When you hear the phrase “birth control”, the first thing that comes to mind might be the pills typically taken by women. When someone mentions contraception in general, you may think of condoms largely used by men. But between these two methods of pregnancy prevention, which one requires more day-to-day consideration? Which one notably affects hormonal levels and is more likely to cause a myriad of side effects? Unsurprisingly, the female birth control pills. The stakes for female and male birth control are very different. As it stands, society seems to assert that contraception and hormone regulation are responsibilities that should be predominantly shouldered by women. Men are hardly ever held to the same level of accountability. Some may argue that men don’t need to prioritize contraception as much since women’s bodies are the ones primarily impacted by birth control failures. Frankly, that point is BS and emerges as an excuse fueled by hegemonic masculinity. It reinforces the notion that men have the permission to care less about pregnancy prevention since the risks to their physical well-being are lower. This line of logic is similar to the one used by some people who refuse to wear a mask during the coronavirus pandemic. Heaven forbid we ask people to make health decisions with others in mind too. The current imbalance in contraception expectations is ridiculous since, as it is often said, it takes two to tango. However, others maintain that men would be more invested in contraception if only there were more male birth control options available. This argument warrants a more nuanced consideration.
According to reputable sources like WebMD, men have four main methods of contraception: condoms, vasectomy, outercourse, and withdrawal. The most popular of these are condoms and vasectomy since these methods have the least amount of impact on the very nature of sexual interactions. Though condoms are widely used, they also aren’t very reliable. When condoms are used correctly, they only have a 3% failure rate, but due to certain logistical hurdles and mishaps, condoms have a 14% failure rate overall. For many birth control specialists, that percentage is uncomfortably high. A vasectomy, on the other hand, is the most successful birth control option for men with a .0015% failure rate. However, vasectomies are more or less permanent. They aren’t completely irreversible, but undoing a vasectomy is a lot more complicated than getting one. Admittedly, current male birth control options are quite limited. Condoms are accessible but subject to malfunctioning and vasectomies are effective but difficult to reverse. Having more male birth control options would help to account for some of the flaws in current methods and enable men to be more active participants in contraception discussions.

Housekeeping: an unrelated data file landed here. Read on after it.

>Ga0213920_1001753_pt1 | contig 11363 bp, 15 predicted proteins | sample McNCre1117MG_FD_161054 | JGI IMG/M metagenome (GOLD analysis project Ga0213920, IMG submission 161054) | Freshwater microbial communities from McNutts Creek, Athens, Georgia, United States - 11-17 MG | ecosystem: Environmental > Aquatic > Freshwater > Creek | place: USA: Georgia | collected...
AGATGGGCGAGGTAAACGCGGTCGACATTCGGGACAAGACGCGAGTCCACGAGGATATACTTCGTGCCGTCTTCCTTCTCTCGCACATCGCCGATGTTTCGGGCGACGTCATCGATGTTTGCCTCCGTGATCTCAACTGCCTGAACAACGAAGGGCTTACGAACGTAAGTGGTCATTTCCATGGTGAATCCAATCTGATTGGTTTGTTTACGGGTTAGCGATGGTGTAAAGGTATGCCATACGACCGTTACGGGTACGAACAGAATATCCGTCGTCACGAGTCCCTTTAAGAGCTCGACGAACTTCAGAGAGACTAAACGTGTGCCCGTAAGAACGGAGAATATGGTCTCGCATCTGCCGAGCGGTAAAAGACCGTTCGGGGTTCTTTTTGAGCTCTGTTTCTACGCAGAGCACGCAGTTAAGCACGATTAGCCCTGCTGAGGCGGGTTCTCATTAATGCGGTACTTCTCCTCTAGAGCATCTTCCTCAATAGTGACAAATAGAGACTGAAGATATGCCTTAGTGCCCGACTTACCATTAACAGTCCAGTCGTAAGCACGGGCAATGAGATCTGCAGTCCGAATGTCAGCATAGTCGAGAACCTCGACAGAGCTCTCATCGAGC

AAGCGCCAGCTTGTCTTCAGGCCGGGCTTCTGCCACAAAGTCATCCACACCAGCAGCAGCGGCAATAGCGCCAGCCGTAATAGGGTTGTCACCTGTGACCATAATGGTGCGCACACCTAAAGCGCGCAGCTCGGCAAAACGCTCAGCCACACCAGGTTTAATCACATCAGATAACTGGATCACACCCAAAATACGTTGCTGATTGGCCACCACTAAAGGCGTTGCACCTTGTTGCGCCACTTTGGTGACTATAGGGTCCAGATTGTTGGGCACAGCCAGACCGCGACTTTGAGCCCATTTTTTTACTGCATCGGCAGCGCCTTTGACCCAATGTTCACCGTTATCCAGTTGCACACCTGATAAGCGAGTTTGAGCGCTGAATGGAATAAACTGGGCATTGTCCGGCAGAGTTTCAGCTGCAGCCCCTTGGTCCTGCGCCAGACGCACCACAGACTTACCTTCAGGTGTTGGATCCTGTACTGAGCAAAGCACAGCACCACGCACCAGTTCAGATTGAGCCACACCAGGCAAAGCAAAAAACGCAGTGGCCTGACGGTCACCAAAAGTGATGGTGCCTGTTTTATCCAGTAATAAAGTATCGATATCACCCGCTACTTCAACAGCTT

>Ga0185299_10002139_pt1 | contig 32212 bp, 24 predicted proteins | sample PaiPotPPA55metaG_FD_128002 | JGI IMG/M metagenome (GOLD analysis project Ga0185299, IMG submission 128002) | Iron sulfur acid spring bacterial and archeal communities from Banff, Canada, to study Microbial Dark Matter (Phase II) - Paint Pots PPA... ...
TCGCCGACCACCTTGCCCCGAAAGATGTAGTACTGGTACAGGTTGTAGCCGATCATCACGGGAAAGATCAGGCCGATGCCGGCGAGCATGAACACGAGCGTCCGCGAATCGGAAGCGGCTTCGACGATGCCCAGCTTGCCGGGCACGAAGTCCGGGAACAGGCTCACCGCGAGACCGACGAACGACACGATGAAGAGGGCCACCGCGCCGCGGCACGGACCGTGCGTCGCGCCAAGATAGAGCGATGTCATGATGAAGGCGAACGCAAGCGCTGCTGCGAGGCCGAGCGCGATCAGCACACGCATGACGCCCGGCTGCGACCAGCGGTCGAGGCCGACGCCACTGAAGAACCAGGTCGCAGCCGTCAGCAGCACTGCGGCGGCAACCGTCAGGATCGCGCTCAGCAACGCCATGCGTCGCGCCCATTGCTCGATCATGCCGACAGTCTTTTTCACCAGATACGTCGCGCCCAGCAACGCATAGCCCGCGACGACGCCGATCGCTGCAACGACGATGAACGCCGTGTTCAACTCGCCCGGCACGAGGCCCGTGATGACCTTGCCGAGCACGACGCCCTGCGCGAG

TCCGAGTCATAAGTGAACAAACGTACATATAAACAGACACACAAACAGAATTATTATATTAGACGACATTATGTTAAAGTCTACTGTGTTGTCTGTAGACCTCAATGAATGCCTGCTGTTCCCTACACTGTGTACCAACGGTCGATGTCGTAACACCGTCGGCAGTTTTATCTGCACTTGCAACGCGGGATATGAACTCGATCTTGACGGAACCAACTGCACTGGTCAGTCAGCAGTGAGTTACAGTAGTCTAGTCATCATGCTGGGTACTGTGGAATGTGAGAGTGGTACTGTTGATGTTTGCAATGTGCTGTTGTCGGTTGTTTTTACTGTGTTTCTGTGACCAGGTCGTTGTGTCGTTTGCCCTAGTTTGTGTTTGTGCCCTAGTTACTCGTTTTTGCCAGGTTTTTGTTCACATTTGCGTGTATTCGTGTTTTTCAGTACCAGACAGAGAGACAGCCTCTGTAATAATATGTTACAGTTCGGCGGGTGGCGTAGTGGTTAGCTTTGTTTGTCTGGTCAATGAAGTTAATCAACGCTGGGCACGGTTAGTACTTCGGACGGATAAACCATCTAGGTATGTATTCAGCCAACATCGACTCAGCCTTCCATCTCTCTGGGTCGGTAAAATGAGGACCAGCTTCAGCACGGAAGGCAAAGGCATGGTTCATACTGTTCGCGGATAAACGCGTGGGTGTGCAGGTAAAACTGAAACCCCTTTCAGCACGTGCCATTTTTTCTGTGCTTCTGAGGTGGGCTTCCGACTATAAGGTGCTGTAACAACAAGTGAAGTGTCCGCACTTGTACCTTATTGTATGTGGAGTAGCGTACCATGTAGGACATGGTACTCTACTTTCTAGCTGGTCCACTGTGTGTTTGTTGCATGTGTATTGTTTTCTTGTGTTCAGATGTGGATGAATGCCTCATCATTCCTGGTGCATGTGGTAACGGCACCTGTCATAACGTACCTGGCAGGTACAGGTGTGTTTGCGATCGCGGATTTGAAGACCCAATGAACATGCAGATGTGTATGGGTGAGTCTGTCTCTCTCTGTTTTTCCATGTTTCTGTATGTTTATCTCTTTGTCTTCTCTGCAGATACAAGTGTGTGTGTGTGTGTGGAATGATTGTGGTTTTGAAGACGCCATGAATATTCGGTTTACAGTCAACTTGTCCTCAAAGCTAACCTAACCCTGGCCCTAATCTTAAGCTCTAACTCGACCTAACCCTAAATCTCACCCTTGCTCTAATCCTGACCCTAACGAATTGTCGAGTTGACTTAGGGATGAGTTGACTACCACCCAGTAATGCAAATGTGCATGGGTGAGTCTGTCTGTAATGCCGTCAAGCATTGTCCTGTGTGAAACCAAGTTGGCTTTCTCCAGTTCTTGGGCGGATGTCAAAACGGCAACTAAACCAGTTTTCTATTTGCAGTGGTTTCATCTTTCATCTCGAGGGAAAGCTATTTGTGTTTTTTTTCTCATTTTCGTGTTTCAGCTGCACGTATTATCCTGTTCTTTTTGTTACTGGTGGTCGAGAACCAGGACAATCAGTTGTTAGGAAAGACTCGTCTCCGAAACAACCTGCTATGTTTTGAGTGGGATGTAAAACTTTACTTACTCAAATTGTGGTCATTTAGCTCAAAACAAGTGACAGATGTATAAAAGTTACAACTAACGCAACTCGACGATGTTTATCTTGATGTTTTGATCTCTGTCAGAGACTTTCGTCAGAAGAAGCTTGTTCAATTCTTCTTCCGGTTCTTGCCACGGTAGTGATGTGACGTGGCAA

But here’s the deal. There have been major pushes to expand male contraceptive methods over the past couple decades. Researchers are developing a male birth control pills, injections, and topical gels as I write this. (Although, some of the energy for these efforts in the labs may have been reallocated to a coronavirus vaccine). However, experts predict that none of these methods will be widely available for at least 10 years. Why the long wait? Well, it is partially out of the desire to ascertain the safety of these methods through more clinical trials. But mostly, and also more problematically, the delay is due to the tepid response from men and pharmaceutical companies in seeing the need to bring male birth control to market. Would men use these birth control methods if made available? It seems to depend on who you ask. In 2016, an entire male birth control pill study was shut down because a few men reported comparably mild side effects like fluctuating sex drives and acne. Fortunately, organizations like Male Contraceptive Initiative are huge proponents of investing in the expansion of options, with a special emphasis on non-hormonal and reversible ones. And yet, some experts assert that pharmaceutical firms have zero industry interest in investing male options since the market is so profitable and saturated with female ones. Different online polls report different degrees of willingness from men in trying these methods and potentially using them consistently. As you can see, things are a bit all over the place. Without enough consensus, there won’t be any mobilization.
Ultimately, men need to understand that they do in fact have a vital role in contraception that can be explored beyond the condom and other current options. Broadening what birth control can mean for as many people as possible is paramount in striving for equity. The more options, the more access, the more nuance, the more dialogue, the merrier. Besides, encouraging advancement in this field will be to the benefit of everyone’s sex lives. Sounds like a win-win situation to me.